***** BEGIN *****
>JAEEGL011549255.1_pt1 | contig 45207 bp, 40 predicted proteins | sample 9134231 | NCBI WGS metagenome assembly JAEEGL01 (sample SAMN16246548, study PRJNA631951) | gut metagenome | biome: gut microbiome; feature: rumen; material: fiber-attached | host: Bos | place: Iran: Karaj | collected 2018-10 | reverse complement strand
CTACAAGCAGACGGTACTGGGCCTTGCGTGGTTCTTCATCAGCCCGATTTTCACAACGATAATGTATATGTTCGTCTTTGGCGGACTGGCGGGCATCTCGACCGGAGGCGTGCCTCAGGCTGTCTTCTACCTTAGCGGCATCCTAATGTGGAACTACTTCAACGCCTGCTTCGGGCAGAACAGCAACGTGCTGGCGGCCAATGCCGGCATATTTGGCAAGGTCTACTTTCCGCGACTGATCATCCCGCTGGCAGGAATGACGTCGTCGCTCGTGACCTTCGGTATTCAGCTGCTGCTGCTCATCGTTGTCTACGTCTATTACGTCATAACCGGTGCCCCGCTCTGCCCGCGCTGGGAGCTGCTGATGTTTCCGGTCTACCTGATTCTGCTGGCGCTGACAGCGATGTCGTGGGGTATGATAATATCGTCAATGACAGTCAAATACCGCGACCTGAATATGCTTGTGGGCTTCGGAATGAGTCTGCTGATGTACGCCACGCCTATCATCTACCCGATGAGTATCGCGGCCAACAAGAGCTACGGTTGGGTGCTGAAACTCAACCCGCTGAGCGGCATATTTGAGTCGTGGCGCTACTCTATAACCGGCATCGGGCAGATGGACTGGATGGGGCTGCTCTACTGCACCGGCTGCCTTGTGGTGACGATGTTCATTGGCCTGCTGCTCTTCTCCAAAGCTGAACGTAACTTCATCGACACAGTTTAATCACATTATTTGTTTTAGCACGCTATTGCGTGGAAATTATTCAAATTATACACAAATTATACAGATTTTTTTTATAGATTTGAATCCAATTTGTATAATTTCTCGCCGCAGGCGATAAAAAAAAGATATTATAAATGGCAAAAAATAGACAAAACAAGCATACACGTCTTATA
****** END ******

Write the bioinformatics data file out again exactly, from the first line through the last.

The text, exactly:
>JAEEGL011549255.1_pt1 | contig 45207 bp, 40 predicted proteins | sample 9134231 | NCBI WGS metagenome assembly JAEEGL01 (sample SAMN16246548, study PRJNA631951) | gut metagenome | biome: gut microbiome; feature: rumen; material: fiber-attached | host: Bos | place: Iran: Karaj | collected 2018-10 | reverse complement strand
CTACAAGCAGACGGTACTGGGCCTTGCGTGGTTCTTCATCAGCCCGATTTTCACAACGATAATGTATATGTTCGTCTTTGGCGGACTGGCGGGCATCTCGACCGGAGGCGTGCCTCAGGCTGTCTTCTACCTTAGCGGCATCCTAATGTGGAACTACTTCAACGCCTGCTTCGGGCAGAACAGCAACGTGCTGGCGGCCAATGCCGGCATATTTGGCAAGGTCTACTTTCCGCGACTGATCATCCCGCTGGCAGGAATGACGTCGTCGCTCGTGACCTTCGGTATTCAGCTGCTGCTGCTCATCGTTGTCTACGTCTATTACGTCATAACCGGTGCCCCGCTCTGCCCGCGCTGGGAGCTGCTGATGTTTCCGGTCTACCTGATTCTGCTGGCGCTGACAGCGATGTCGTGGGGTATGATAATATCGTCAATGACAGTCAAATACCGCGACCTGAATATGCTTGTGGGCTTCGGAATGAGTCTGCTGATGTACGCCACGCCTATCATCTACCCGATGAGTATCGCGGCCAACAAGAGCTACGGTTGGGTGCTGAAACTCAACCCGCTGAGCGGCATATTTGAGTCGTGGCGCTACTCTATAACCGGCATCGGGCAGATGGACTGGATGGGGCTGCTCTACTGCACCGGCTGCCTTGTGGTGACGATGTTCATTGGCCTGCTGCTCTTCTCCAAAGCTGAACGTAACTTCATCGACACAGTTTAATCACATTATTTGTTTTAGCACGCTATTGCGTGGAAATTATTCAAATTATACACAAATTATACAGATTTTTTTTATAGATTTGAATCCAATTTGTATAATTTCTCGCCGCAGGCGATAAAAAAAAGATATTATAAATGGCAAAAAATAGACAAAACAAGCATACACGTCTTATA